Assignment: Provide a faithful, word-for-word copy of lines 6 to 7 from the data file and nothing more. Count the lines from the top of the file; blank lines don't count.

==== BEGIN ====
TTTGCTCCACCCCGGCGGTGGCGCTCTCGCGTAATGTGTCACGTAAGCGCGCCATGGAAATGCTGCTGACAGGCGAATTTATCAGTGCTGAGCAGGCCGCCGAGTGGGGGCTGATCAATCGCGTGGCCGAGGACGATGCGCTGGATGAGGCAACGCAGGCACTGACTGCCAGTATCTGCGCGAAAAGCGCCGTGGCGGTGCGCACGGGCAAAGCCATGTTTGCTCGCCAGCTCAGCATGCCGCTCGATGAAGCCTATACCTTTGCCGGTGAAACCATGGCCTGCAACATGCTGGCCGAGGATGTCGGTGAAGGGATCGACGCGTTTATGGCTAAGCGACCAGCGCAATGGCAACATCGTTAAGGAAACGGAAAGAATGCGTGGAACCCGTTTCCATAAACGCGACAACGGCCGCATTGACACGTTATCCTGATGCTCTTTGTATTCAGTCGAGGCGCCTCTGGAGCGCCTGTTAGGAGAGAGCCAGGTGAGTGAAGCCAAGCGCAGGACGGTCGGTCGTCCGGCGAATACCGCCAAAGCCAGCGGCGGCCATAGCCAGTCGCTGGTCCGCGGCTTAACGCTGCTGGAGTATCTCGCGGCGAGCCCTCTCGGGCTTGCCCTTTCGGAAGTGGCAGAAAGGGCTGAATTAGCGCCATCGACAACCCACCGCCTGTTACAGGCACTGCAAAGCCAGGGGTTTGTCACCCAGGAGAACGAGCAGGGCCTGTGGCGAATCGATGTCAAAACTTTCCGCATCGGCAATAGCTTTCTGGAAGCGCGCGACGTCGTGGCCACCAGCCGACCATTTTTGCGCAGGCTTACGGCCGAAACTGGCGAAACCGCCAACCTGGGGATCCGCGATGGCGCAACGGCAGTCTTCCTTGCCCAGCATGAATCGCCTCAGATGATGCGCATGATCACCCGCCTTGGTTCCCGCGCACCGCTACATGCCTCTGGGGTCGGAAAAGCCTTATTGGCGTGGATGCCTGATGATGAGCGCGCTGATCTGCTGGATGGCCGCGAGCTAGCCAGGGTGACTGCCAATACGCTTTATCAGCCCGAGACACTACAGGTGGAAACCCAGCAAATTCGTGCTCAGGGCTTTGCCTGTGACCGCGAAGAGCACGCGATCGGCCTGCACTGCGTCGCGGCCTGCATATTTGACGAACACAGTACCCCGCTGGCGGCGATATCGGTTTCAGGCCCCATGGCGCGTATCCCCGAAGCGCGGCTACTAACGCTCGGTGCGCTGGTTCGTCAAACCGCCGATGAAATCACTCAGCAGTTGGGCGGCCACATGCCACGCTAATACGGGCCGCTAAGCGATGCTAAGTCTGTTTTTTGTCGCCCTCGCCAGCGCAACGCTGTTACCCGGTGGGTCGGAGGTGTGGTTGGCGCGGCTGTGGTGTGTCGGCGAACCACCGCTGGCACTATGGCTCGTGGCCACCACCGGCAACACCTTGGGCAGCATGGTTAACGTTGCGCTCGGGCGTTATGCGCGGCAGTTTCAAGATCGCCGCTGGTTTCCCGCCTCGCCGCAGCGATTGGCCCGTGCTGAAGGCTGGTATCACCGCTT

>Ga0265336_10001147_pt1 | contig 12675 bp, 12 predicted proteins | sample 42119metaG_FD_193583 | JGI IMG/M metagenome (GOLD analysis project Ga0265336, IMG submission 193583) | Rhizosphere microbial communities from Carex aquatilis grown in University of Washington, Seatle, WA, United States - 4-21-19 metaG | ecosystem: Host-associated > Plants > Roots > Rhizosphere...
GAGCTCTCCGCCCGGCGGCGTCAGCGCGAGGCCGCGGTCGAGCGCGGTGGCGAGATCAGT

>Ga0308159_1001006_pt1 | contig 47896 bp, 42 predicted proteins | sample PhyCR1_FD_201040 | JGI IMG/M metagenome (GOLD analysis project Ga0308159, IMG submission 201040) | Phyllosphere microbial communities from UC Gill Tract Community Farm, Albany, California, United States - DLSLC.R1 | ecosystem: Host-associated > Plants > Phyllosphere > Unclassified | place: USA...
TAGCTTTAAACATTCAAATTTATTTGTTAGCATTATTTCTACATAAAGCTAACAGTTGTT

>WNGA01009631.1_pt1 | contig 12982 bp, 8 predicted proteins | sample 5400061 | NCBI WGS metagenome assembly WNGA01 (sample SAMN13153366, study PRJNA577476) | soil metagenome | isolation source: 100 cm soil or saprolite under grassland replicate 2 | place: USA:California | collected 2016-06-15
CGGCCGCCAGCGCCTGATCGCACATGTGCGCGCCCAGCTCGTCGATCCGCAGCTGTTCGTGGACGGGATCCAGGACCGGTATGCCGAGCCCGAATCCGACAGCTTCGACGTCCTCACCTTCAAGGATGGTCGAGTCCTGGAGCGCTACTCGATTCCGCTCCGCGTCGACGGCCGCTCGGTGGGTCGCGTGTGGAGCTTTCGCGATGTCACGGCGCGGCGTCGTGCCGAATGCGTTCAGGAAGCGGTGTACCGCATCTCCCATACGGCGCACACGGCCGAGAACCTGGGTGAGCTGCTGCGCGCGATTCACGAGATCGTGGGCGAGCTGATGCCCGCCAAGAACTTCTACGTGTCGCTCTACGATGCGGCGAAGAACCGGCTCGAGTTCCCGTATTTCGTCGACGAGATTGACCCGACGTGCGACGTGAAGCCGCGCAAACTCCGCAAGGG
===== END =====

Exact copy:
>WNGA01009631.1_pt1 | contig 12982 bp, 8 predicted proteins | sample 5400061 | NCBI WGS metagenome assembly WNGA01 (sample SAMN13153366, study PRJNA577476) | soil metagenome | isolation source: 100 cm soil or saprolite under grassland replicate 2 | place: USA:California | collected 2016-06-15
CGGCCGCCAGCGCCTGATCGCACATGTGCGCGCCCAGCTCGTCGATCCGCAGCTGTTCGTGGACGGGATCCAGGACCGGTATGCCGAGCCCGAATCCGACAGCTTCGACGTCCTCACCTTCAAGGATGGTCGAGTCCTGGAGCGCTACTCGATTCCGCTCCGCGTCGACGGCCGCTCGGTGGGTCGCGTGTGGAGCTTTCGCGATGTCACGGCGCGGCGTCGTGCCGAATGCGTTCAGGAAGCGGTGTACCGCATCTCCCATACGGCGCACACGGCCGAGAACCTGGGTGAGCTGCTGCGCGCGATTCACGAGATCGTGGGCGAGCTGATGCCCGCCAAGAACTTCTACGTGTCGCTCTACGATGCGGCGAAGAACCGGCTCGAGTTCCCGTATTTCGTCGACGAGATTGACCCGACGTGCGACGTGAAGCCGCGCAAACTCCGCAAGGG